Updated: 15th January 2020
With less than a year to go before Brexit, how are UK industries faring under the uncertain market conditions the referendum result introduced? Here we look at a number of key industries to find out whether our looming exit from the EU has had any effect.
Taking two key statistics from the Department for Environment, Food and Rural Affairs (Defra), it appears agriculture has fared well during 2017 and on the face of it, hasn’t been unduly affected by the Brexit referendum result:
The reality of leaving the EU, however, may mean a decline is in store for the UK’s farming industry if subsidies aren’t available at a similar level under new legislation planned by the government.
So apart from the level of farming subsidies, what other issues is the industry facing?
The removal of tariff-free access to the European markets is a significant threat to the future of our agriculture industry – in 2016, 71.4% of the food and non-alcoholic drinks that were exported by the UK went to the EU.
If access to the European workforce is restricted, it will become a major issue in the industry - seasonal workers from eastern and central Europe are heavily relied upon by fruit and vegetable growers.
Figures published by the Office for National Statistics (ONS) show construction output fell by 1% during the rolling three month period to January 2018. New work orders fell by 25% during October to December 2017, with new housing orders falling by 6.1%.
The number of new insolvencies in the construction industry also rose to 2,633 for the 12 months ending in the third quarter 2017. This represented the second highest number of insolvencies in England and Wales.
With a year to go before Brexit the construction industry appears to be struggling, with access to skilled workers also being a potential issue for this industry.
Royal Institution of Chartered Surveyors (RICS) figures show that 8% of workers in the construction industry come from the European Union. The skills crisis already being experienced in construction could, therefore, be further exacerbated if access to the European workforce is limited.
Although manufacturing has benefitted from a lowered cost of exports due to the drop in value of sterling following the Brexit referendum, the price of importing goods for production processes has offset some of the benefits, and caused a slowdown in growth in this industry.
Additionally, investment within manufacturing has slowed, partly due to the uncertain market conditions, but the protracted Brexit negotiation process may have also compounded the situation.
A survey of 382 companies by industry trade body, EEF, in conjunction with Santander, shows that average investment expenditure in the industry has dropped from 7.5% of turnover to 6.5%.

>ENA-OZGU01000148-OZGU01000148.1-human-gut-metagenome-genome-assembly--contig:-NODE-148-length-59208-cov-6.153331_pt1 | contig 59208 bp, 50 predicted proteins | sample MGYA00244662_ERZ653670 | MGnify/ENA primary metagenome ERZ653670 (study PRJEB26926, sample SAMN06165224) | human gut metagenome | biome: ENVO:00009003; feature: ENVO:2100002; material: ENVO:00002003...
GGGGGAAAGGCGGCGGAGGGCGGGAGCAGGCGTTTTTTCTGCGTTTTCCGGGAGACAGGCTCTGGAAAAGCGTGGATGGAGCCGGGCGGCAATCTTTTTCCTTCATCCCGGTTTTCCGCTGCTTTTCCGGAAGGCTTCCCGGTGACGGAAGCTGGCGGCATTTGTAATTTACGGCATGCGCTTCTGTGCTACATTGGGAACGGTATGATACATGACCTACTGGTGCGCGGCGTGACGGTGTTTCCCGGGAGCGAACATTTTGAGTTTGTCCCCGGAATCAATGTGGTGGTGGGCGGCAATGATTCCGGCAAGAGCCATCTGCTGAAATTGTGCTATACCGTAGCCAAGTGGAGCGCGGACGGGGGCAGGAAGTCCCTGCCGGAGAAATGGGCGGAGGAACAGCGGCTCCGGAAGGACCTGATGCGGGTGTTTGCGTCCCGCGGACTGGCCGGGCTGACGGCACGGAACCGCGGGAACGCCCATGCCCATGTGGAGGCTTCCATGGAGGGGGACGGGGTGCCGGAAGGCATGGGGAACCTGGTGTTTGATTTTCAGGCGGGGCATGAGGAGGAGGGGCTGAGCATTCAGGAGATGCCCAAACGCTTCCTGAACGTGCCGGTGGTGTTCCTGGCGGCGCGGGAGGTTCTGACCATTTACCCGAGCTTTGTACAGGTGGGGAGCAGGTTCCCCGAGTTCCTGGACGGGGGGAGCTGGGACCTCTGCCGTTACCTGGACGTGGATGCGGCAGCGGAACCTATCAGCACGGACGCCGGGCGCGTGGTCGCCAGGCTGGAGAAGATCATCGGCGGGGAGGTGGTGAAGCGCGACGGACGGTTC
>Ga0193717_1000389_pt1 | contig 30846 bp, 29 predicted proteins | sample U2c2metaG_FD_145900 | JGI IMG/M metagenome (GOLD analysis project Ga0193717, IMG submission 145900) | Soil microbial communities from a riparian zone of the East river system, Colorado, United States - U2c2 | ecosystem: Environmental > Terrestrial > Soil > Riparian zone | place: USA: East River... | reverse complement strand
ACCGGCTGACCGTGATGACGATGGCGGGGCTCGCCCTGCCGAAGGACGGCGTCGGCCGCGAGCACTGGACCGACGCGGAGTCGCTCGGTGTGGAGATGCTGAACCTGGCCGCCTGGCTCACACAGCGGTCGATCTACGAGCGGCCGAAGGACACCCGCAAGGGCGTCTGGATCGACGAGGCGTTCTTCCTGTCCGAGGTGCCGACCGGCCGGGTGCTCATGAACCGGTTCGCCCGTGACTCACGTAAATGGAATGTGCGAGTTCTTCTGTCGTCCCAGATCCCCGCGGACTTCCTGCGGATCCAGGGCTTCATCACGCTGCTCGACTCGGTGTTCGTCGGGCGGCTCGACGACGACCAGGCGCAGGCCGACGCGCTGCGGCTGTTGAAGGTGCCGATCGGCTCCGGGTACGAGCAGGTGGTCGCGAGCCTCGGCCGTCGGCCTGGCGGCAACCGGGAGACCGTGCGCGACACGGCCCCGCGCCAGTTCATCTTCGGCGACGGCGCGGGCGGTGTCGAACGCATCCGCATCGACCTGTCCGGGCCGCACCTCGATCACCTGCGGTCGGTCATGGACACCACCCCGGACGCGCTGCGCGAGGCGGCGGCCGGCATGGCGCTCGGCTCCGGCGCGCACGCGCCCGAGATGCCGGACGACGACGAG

Slightly more than half of the businesses surveyed, however, stated an intention to invest more in plant and machinery in the next couple of years. Additionally, there was a drop in the number of companies that intend to reduce their investment in plant and machinery to 17.1% - an encouraging statistic, and the lowest proportion since 2014 in this respect.
As a key part of the UK economy, and one of the country’s largest industries, tourism employs 3.1 million people overall, according to figures from the Tourism Alliance.
The annual report by Anholt GFK shows that in 2017 the UK’s brand ranked third among the 50 countries surveyed, retaining the same position as in 2016. The survey also revealed that the UK is the fifth most popular destination for tourists.
In fact, inbound tourism seems to be thriving following the drop in the value of sterling. In April 2017, 3.7 million overseas residents visited the UK and spent a total of £2 billion in the process. These figures represent an increase of 19% and 20% respectively on the same month in 2016.
The discouraging predictions made after the Brexit referendum appear not to have materialised in some industries. Until we actually leave the EU, however, the general uncertainty of what is our future will continue to engender a reluctance to invest.
Hopefully, industries as a whole will be able to plan ahead carefully for worst case scenarios, such as a lack of access to the highly valued European workforce, and also to the single market. With 78 offices stretching from Inverness down to Exeter, Real Business Rescue can offer unparalleled director advice across the UK.
Regional Managing Partner
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